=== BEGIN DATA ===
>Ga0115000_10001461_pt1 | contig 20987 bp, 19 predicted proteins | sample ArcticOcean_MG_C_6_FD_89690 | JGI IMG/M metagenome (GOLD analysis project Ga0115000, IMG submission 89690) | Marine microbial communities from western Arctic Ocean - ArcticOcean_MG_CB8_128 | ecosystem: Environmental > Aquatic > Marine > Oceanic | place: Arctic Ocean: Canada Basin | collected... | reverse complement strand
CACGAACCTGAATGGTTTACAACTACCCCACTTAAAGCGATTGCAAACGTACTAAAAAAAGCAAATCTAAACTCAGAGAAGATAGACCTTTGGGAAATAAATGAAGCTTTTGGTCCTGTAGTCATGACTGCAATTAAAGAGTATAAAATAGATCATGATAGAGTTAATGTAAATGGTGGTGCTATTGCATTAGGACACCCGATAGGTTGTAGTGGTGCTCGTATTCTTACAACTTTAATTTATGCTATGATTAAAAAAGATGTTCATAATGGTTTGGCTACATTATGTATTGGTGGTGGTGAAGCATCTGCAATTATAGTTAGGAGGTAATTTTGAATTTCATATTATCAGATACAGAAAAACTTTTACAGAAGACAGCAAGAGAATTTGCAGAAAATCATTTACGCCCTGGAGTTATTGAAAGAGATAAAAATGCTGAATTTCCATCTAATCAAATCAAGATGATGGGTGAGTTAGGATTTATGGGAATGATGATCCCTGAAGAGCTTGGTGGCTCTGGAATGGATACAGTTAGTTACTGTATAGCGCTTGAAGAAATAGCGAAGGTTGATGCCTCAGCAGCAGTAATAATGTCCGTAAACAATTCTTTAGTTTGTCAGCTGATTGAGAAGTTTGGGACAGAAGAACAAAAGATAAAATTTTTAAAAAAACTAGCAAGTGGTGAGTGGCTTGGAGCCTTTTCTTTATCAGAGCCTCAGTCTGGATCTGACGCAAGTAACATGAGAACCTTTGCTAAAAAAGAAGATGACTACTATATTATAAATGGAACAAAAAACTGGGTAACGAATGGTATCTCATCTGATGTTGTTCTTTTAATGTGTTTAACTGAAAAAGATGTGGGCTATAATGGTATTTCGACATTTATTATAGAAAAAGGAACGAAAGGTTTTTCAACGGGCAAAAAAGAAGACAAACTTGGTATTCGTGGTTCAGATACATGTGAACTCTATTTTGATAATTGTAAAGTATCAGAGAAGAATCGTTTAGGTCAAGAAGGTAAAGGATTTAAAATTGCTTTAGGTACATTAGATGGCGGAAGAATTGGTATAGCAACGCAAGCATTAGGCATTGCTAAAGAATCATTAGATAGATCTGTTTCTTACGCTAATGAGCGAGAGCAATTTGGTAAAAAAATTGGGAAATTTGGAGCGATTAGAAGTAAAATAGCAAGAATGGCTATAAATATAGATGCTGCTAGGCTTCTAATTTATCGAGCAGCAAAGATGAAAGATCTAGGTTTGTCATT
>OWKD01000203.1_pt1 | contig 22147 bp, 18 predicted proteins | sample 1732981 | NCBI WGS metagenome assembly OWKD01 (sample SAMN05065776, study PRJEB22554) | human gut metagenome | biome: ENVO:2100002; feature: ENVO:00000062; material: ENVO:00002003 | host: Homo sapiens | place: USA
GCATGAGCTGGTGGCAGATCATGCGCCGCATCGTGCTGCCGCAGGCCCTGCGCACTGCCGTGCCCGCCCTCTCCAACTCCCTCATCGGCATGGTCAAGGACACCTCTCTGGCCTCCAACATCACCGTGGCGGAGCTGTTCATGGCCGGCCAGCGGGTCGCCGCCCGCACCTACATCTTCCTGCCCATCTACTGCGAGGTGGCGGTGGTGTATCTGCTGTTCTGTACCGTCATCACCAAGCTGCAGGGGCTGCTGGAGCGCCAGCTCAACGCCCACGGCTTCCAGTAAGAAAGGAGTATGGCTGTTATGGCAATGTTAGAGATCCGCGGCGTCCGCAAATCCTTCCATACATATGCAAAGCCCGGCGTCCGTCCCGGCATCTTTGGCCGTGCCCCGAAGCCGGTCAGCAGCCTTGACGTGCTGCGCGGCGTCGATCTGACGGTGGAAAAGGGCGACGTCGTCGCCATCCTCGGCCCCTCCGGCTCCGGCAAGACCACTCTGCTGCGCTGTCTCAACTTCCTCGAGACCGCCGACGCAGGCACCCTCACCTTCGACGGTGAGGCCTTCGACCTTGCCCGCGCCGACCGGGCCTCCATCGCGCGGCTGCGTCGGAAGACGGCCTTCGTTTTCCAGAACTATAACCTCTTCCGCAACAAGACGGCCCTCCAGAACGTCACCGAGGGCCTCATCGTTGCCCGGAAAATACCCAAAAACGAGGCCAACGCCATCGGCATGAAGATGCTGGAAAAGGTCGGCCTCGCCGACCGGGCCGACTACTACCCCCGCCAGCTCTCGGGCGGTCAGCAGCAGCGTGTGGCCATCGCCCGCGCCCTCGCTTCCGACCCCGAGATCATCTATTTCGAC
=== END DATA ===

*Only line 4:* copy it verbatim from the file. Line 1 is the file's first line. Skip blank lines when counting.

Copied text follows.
GCATGAGCTGGTGGCAGATCATGCGCCGCATCGTGCTGCCGCAGGCCCTGCGCACTGCCGTGCCCGCCCTCTCCAACTCCCTCATCGGCATGGTCAAGGACACCTCTCTGGCCTCCAACATCACCGTGGCGGAGCTGTTCATGGCCGGCCAGCGGGTCGCCGCCCGCACCTACATCTTCCTGCCCATCTACTGCGAGGTGGCGGTGGTGTATCTGCTGTTCTGTACCGTCATCACCAAGCTGCAGGGGCTGCTGGAGCGCCAGCTCAACGCCCACGGCTTCCAGTAAGAAAGGAGTATGGCTGTTATGGCAATGTTAGAGATCCGCGGCGTCCGCAAATCCTTCCATACATATGCAAAGCCCGGCGTCCGTCCCGGCATCTTTGGCCGTGCCCCGAAGCCGGTCAGCAGCCTTGACGTGCTGCGCGGCGTCGATCTGACGGTGGAAAAGGGCGACGTCGTCGCCATCCTCGGCCCCTCCGGCTCCGGCAAGACCACTCTGCTGCGCTGTCTCAACTTCCTCGAGACCGCCGACGCAGGCACCCTCACCTTCGACGGTGAGGCCTTCGACCTTGCCCGCGCCGACCGGGCCTCCATCGCGCGGCTGCGTCGGAAGACGGCCTTCGTTTTCCAGAACTATAACCTCTTCCGCAACAAGACGGCCCTCCAGAACGTCACCGAGGGCCTCATCGTTGCCCGGAAAATACCCAAAAACGAGGCCAACGCCATCGGCATGAAGATGCTGGAAAAGGTCGGCCTCGCCGACCGGGCCGACTACTACCCCCGCCAGCTCTCGGGCGGTCAGCAGCAGCGTGTGGCCATCGCCCGCGCCCTCGCTTCCGACCCCGAGATCATCTATTTCGAC